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The Warren L. DeLano Memorial Award for Computational Biosciences

Warren DeLano passed away suddenly and at a young age at his home Nov 3, 2009. He was the author of PyMol, a very popular molecular visualization program, and a strong advocate of open source software. The family of Warren Lyford DeLano has created a “In Memorium” page and blog. Also, a memorial award is […]

Finally: a Nobel prize for the ribosome structure

This has been a topic of discussion since I was in grad school: when will the Nobel prize for the structure of the ribosome be finally awarded? Well, it finally has. Ada Yonath, Thomas Steitz and Venkatraman Ramakrishnan received the Nobel for work that has spanned three decades and an equal number of continents.   […]

2009 Nobel Prize in Physiology or Medicine

And the winners are…

Weekly poll: which category would you add to the Nobel prize?

Yup, it’s those two weeks again, when that prize is being announced.  Sadly, BsB probably will not get it this year. Might have something to so with there being no category for blogging. Prestige and controversy go hand in hand, mix in science and you have a concoction more explosive than the one Mr. Nobel […]

2009 Ig Nobel Prizes

A bit late in the day, but here are the Ig Nobel prize winners for 2009. Cut and pasted from Wikipedia. The prizes were awarded Thursday, Oct. 1, 2009 at Sanders Theater, Harvard University, Cambridge, Massachusetts 2009 Veterinary medicine: Catherine Douglas and Peter Rowlinson of Newcastle University, UK, for showing that cows with names give […]

Science 2.0: things that work and things that don’t

Open Notebook What is it? Open Notebook means “no insider information” You lab notebook is on a wiki, out there for everyone to see. Negative results & all.  You share your research process with the world as you go along. There are many shades to this process: you may share some of your data, edit […]

Top five annoying questions at scientific meetings

5. Question: “You know, our group has been working on this for a long time, and we found that…” Really means: “How come you got invited to talk about this and not I?” 4. Question:  “Have you tried using Y instead of X?” Really means: “We are doing the same thing using Y, since we […]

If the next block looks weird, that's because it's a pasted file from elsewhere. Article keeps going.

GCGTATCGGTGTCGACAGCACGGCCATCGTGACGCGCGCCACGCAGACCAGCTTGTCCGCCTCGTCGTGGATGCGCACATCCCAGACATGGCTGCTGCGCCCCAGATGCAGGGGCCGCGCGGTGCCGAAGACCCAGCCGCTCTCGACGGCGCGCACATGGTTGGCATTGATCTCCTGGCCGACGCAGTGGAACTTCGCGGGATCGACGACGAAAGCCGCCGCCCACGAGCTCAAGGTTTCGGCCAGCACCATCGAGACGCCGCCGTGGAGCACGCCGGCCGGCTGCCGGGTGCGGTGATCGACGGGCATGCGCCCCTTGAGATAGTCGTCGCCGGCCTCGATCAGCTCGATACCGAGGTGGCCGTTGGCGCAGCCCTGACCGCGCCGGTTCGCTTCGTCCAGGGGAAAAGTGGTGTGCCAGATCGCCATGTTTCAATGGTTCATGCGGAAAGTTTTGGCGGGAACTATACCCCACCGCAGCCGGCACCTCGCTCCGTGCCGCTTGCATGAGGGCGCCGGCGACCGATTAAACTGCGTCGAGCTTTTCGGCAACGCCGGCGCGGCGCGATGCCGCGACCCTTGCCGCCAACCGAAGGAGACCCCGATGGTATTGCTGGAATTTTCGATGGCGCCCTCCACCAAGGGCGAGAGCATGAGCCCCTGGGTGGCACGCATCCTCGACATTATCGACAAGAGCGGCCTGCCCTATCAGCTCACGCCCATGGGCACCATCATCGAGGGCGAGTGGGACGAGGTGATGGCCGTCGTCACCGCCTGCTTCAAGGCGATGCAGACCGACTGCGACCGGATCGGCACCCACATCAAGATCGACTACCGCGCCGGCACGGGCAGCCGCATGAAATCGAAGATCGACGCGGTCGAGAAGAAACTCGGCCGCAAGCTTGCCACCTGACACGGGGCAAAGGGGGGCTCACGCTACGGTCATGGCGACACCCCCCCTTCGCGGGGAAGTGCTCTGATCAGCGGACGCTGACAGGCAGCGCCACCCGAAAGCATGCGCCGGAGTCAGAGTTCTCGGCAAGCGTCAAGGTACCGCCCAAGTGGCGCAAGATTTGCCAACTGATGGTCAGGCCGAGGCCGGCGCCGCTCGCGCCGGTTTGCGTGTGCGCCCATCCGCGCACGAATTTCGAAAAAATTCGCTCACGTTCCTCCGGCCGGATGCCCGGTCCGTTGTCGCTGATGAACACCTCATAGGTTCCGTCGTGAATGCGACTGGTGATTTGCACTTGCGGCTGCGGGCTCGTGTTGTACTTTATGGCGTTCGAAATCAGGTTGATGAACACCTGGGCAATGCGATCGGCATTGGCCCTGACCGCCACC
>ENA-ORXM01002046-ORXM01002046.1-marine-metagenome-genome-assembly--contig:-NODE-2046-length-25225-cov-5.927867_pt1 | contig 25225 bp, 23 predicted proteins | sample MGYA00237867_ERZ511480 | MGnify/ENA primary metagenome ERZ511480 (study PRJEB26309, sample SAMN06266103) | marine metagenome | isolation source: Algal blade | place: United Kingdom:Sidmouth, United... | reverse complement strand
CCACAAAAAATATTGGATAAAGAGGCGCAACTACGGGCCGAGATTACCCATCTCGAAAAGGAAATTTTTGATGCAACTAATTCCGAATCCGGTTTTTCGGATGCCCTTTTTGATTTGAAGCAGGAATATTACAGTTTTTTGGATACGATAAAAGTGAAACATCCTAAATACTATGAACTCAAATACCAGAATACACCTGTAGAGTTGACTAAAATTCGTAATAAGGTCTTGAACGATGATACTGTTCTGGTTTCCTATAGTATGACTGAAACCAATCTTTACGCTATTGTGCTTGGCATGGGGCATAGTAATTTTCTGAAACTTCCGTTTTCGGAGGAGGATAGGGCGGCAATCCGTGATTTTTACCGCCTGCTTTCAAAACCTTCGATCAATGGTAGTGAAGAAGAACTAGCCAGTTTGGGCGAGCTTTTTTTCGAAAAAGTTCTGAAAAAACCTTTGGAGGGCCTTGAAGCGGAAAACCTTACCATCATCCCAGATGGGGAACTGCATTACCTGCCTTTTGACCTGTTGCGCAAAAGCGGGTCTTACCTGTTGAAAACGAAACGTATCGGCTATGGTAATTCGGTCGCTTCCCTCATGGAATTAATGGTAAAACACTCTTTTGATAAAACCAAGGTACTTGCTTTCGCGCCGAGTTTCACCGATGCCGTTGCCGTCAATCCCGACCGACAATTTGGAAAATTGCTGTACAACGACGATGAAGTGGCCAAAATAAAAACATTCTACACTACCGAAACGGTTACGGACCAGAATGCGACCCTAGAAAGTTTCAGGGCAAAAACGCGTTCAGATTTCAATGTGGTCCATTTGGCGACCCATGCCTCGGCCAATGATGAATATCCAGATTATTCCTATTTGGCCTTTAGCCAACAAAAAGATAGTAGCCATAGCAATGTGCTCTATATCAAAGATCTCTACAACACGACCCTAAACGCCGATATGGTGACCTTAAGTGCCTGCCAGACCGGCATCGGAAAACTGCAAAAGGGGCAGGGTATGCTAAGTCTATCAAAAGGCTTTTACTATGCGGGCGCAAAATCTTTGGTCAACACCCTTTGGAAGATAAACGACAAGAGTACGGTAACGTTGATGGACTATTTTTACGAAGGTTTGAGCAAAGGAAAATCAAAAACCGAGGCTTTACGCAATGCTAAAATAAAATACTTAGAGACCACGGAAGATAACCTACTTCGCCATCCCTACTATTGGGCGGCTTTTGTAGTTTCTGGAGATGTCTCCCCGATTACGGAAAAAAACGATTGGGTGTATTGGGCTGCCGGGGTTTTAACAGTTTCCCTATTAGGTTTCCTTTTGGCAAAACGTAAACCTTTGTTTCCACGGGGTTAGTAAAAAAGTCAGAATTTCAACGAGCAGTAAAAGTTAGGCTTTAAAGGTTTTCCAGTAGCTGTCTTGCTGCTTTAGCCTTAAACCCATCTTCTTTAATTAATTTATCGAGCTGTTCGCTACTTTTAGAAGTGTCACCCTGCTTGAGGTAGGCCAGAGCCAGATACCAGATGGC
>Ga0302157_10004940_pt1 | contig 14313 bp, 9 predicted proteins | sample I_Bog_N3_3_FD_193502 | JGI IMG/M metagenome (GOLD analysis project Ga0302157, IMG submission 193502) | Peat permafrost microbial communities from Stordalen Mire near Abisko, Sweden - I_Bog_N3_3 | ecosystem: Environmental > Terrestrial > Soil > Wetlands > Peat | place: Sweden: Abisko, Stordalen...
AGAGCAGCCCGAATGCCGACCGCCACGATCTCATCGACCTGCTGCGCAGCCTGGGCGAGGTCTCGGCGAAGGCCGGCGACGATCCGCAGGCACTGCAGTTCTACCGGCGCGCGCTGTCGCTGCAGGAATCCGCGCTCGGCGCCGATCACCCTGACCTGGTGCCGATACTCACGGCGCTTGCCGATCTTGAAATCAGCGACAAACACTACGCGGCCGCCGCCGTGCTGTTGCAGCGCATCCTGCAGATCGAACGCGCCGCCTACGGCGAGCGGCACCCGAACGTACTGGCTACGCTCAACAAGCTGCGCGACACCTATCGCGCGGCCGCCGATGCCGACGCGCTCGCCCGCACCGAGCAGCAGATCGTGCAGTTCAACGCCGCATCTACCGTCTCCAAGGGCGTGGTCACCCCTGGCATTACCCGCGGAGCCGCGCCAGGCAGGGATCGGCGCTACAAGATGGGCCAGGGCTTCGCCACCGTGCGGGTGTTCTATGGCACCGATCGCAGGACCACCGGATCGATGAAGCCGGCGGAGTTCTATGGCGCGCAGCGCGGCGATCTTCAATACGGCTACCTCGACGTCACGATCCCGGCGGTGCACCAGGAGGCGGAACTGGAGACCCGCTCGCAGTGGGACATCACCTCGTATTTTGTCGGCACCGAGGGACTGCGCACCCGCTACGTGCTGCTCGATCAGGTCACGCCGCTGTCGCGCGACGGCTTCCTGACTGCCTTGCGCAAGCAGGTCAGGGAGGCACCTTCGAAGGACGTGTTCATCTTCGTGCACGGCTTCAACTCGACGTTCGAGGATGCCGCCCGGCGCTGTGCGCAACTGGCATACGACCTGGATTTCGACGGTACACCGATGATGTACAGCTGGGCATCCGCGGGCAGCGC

The Seven Deadly Sins and Seven Heavenly Virtues of Scientific Websites

When I say here “scientific websites”, I am not referring to education sites, science blogs, or scientific journal web sites. I am talking about sites scientists use for their day to day research. Sites like Entrez, EBI, FlyBase, ExPasy, PDB etc. The sites I just mentioned I deem quite virtuous, but there are many sinful […]

Children’s science books: Bacteria Galore by Sunday at Four

Jonathan Eisen started something nice in his blog: a review of children’s science books. So I think I’ll follow suit, especially since my first review will combine two of Jonathan’s  faves:  Microbiology and Open Access.  The book is “Bacteria Galore by Sunday at Four” by Mel Rosenberg, a Professor of Microbiology at  Tel-Aviv University who […]

Ada Lovelace Day 2009. Women in Technology: Hypatia of Alexandria

Hypatia  (b. ~360CE  d. 415CE) was a mathematician, philosopher, astronomer and teacher in Roman Alexandria. She was also quite probably the last librarian of the famous Library of Alexandria. Note that at the time, the definition of Philosophy was much broader, and encompassed what we term today the natural and exact sciences; and yes, she […]

Not dead, overloaded

When the Moon is in the Seventh House, and Jupiter aligns with Mars, a bunch of people gather for their “Bioinformaticians anonymous” group therapy. There they metaphorically gather, commiserating about how bioinformatics is dead (or was it bioinformaticians?), just smells funny or suffers from identity theft, probably because it got drunk at the last ISMB, […]

Naturally Obsessed

A new documentary film follows life in a molecular biology lab in Columbia University over the course of three years. It looks very promising: the title is certainly something many of us identify with.

Are you stupid enough to work here?

Almost every time you read an interview with a scientist, the subject turns invariably to their sense of accomplishment and awe when they finally discover something new. Somehow, I never could quite identify with this sentiment entirely. Research is excruciatingly hard, laborious, frustrating and accomplishing anything always takes longer than I thought. I always keep […]